The State Department’s concern is that photolistings are “soft referrals” that can be viewed by people who are not yet homestudy-approved, meaning that the pictured children are potentially be considered for placement by individuals or couples who may be unqualified to adopt (or worse.) This is a violation of State Department standards (and would also constitute a violation of state standards in Texas, wherein agencies are prohibited from engaging in “matching activities” with anyone who is not already homestudy-approved.
This doesn’t just happen in international adoptions, however. The famed Heart Galleries (a nationwide program by which each state seeks interested families for children in state foster care who have already been freed for adoption) consists of thousands of photolistings of American foster kids awaiting loving homes.
What’s Abrazo’s perspective on this issue?
We understand the arguments on both sides, and yet, Abrazo still struggles with the ethics of using photos of adoptees to promote adoption. (And maybe herein lies the bigger issue?)
Our agency has always chosen not to use children’s pictures in order to locate families for our available children. This is why, whenever Abrazo posts appeals for homestudy-ready families for children placed in our agency’s care, you will never see a photo posted publicly of the actual child/ren Abrazo has available to be adopted.
It’s also why– unlike some agencies or facilitators who post public “gotcha day pics” to announce their placements– Abrazo typically uses only generic images on social media whenever placements have occurred. (Our actual placement day photos are only posted with permission on our agency’s restricted access site.) We do share actual finalization day photos with clients’ permission, on occasion, but only because these (like wedding photos) are a celebration of the family unit (and not merely the display of a minor adoptee available to be adopted.)
We cannot deny that “a picture’s worth a thousand words” when it comes to explaining the beauty of open adoption, and we treasure the open adoption photographs that members of our community have permitted us to share publicly as a learning tool. (Plus: photolistings of prospective adoptive parents have become very popular in reaching prospective birthparents, there’s no doubt about that.)
Still: educating the world about open adoption is a different goal than selling an agency’s services, and if an available child’s image is used to profit another person or business, then the ethical implications demand closer review, as suggested by the pending State Department standards change.
Perhaps the most effective guide to “best practice” standards could be gleaned from the feedback of actual adoptees in America. It seems evident that we would all do better to listen to today’s adoptees and learn from their experience. (After all– how can any rational adult explain that our culture considers it perfectly acceptable to publish photos of minor children online for the purposes of finding them homes, yet refuses to provide adult adoptees with access to their own original birth certificates for the purposes of helping them access their family medical history years later?)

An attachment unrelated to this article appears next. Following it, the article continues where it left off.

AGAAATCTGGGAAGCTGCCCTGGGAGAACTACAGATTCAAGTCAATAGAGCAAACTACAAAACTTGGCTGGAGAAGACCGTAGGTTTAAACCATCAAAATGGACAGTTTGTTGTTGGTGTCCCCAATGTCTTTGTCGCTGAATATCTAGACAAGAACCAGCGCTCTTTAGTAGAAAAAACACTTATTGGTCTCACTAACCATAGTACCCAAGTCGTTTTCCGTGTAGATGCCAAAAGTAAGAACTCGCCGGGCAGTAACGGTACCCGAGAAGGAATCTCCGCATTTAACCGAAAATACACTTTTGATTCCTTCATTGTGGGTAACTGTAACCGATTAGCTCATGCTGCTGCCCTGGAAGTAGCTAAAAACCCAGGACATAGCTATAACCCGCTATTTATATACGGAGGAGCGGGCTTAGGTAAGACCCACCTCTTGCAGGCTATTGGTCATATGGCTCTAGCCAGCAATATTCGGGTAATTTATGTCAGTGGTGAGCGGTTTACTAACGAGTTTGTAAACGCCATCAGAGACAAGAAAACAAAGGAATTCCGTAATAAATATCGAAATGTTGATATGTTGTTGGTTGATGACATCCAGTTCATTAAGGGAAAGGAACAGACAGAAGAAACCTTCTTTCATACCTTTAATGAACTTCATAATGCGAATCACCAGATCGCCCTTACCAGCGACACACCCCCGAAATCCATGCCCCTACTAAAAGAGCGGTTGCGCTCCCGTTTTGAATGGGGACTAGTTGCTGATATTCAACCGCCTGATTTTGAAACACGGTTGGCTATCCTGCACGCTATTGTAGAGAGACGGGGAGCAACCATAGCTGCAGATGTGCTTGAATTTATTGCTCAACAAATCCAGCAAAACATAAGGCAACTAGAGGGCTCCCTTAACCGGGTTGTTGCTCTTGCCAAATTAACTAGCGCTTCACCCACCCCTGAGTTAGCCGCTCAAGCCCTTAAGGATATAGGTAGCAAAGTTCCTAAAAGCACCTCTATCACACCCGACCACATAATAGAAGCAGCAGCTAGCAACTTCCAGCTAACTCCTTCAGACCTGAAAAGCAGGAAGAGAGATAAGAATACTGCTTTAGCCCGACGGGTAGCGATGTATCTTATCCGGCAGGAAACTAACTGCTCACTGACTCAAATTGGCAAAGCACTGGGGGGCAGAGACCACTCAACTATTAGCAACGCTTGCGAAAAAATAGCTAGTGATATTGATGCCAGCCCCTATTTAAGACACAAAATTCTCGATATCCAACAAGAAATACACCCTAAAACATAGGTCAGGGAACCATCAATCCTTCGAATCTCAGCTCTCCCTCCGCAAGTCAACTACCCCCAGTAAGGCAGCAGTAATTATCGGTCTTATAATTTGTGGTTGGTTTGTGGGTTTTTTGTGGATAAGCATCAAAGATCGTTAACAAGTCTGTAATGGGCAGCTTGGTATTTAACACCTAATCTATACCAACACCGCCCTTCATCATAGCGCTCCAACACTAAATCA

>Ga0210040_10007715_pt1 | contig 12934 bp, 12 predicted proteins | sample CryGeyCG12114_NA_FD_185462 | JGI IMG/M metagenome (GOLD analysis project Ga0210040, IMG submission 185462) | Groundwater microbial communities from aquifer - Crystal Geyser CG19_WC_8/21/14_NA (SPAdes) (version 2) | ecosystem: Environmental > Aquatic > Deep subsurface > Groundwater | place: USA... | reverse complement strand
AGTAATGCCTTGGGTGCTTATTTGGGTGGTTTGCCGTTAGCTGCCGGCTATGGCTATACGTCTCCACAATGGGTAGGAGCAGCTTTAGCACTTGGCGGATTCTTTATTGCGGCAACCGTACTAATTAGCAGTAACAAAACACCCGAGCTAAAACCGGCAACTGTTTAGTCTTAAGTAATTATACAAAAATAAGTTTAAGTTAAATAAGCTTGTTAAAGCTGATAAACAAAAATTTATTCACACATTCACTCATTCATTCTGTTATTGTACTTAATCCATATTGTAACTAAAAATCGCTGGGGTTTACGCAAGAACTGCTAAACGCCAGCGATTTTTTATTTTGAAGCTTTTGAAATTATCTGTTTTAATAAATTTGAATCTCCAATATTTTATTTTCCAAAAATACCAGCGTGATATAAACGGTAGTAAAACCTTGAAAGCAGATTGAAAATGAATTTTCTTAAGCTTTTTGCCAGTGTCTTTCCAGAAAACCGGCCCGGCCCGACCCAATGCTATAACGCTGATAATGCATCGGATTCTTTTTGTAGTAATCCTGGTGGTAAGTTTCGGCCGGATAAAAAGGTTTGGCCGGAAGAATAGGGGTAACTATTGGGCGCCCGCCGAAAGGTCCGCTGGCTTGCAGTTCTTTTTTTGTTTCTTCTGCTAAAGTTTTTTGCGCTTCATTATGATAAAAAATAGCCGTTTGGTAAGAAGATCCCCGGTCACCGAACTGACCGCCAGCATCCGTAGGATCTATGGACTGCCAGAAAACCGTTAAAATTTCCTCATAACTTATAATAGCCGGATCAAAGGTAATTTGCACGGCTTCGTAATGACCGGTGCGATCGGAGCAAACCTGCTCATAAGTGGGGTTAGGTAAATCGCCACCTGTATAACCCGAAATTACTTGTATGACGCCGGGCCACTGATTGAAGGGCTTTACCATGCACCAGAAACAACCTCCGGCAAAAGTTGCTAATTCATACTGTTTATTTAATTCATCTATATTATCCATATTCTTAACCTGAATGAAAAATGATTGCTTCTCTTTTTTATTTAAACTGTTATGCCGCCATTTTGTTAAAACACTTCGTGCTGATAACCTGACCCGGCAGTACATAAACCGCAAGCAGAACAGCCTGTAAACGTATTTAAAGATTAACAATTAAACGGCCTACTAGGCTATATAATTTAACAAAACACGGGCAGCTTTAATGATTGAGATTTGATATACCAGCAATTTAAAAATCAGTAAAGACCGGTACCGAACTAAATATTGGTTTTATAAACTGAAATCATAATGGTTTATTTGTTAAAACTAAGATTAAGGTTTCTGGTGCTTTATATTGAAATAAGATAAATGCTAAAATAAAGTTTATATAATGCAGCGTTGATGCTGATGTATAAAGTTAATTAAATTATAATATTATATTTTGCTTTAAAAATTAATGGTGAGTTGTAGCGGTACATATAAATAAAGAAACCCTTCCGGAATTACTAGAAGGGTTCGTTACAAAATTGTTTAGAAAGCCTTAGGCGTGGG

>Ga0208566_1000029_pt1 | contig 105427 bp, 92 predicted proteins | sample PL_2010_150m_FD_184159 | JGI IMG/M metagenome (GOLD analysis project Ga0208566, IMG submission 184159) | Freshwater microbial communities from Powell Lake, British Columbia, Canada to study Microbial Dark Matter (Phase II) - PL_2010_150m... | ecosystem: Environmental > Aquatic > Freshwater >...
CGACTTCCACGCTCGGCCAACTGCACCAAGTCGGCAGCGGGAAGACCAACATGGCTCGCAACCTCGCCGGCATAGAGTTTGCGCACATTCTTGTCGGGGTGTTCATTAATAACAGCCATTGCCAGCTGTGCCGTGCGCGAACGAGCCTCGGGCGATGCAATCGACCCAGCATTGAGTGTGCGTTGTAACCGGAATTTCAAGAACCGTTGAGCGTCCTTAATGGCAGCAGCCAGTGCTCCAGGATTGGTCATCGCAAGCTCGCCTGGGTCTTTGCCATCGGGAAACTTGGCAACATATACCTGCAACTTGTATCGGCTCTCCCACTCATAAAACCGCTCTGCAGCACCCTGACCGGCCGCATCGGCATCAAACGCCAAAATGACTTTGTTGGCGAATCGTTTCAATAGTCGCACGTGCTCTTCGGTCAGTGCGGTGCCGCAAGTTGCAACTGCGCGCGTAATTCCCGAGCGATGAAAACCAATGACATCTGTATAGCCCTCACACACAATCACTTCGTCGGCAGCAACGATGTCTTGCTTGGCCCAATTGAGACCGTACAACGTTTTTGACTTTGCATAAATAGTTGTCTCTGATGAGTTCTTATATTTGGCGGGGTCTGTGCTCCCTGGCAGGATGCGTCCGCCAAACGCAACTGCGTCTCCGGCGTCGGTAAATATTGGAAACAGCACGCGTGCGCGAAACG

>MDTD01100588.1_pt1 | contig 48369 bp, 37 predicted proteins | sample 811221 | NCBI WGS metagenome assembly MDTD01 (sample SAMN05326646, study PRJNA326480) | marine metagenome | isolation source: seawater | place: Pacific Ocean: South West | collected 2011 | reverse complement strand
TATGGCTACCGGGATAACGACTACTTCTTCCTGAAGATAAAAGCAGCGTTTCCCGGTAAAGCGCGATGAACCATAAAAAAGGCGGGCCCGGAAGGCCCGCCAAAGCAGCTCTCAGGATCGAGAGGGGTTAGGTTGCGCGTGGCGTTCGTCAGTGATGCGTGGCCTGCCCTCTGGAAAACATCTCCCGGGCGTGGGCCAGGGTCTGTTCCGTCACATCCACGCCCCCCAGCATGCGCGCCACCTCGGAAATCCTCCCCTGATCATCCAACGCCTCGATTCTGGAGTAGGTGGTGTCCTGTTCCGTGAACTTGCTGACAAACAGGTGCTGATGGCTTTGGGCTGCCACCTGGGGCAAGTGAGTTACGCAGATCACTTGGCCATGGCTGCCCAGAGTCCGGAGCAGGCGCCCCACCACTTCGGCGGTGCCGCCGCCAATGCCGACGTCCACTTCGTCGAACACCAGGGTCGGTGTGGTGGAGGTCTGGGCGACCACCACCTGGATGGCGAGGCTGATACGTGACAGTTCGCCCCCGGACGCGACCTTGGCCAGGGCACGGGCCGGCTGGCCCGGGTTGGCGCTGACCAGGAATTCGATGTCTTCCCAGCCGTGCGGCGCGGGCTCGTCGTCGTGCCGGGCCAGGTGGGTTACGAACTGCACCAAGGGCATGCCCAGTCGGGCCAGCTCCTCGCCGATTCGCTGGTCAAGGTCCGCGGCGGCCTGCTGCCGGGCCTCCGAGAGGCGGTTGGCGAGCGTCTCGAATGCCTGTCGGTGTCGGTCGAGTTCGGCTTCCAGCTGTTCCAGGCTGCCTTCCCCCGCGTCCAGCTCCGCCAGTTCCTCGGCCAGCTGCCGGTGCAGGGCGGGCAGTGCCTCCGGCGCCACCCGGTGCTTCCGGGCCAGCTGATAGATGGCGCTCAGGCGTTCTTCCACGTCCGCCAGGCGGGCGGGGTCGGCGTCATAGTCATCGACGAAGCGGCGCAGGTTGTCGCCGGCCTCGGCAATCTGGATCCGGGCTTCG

What can I do?
It’s true that countless children have gotten placed in adoptive homes as a result of effective adoption marketing and photolistings that drew the interest of prospective adopters. If you agree that the value of adoption photolistings outweigh the potential ethical issues, then plenty of adoption organizations (like Creating a Family) urge you to contact the U.S. State Department to urge them to reconsider the ban.
If, however, you have concerns about the greater ethical implications of photolistings as an adoption marketing technique (some might even call it “adoption porn”?), then we urge you to let the State Department know these concerns, as well, and to go one step further by making a donation to the National Center for Adoption & Permanency, an advocacy organization which is leading the way where American adoption ethics are concerned.
Because (whether the issue is adoption photolistings or prebirth matching or uniform adoption laws or adoptee rights,) how these issues get resolved will invariably matter to the adoptees who are impacted by whatever policy decisions do eventually get made— so take a stand, and let your voice be heard.
Dear Adoption Judge: all of us at Abrazo are thankful for your thoughtful consideration on behalf of all the clients we serve, and we want you to know this.
We see you at least twice during each adoption we do. We typically see you once for the TPR (termination of parenting rights) hearing, and then we see you again, 6-18 months later, when our adopting parents come before you for the final adoption hearing (known in adoption parlance as “finalization day.)
Here in Bexar County, where Abrazo is located, our district court judges are elected, and at present, there are six male judges and nine female judges. All are good, fair jurists who consider the preponderance of evidence in making the best possible decision on behalf of the children in our care, and it is their approval that makes possible thousands of voluntary (and involuntary) adoptions for children in Bexar County each year.
The Termination Hearing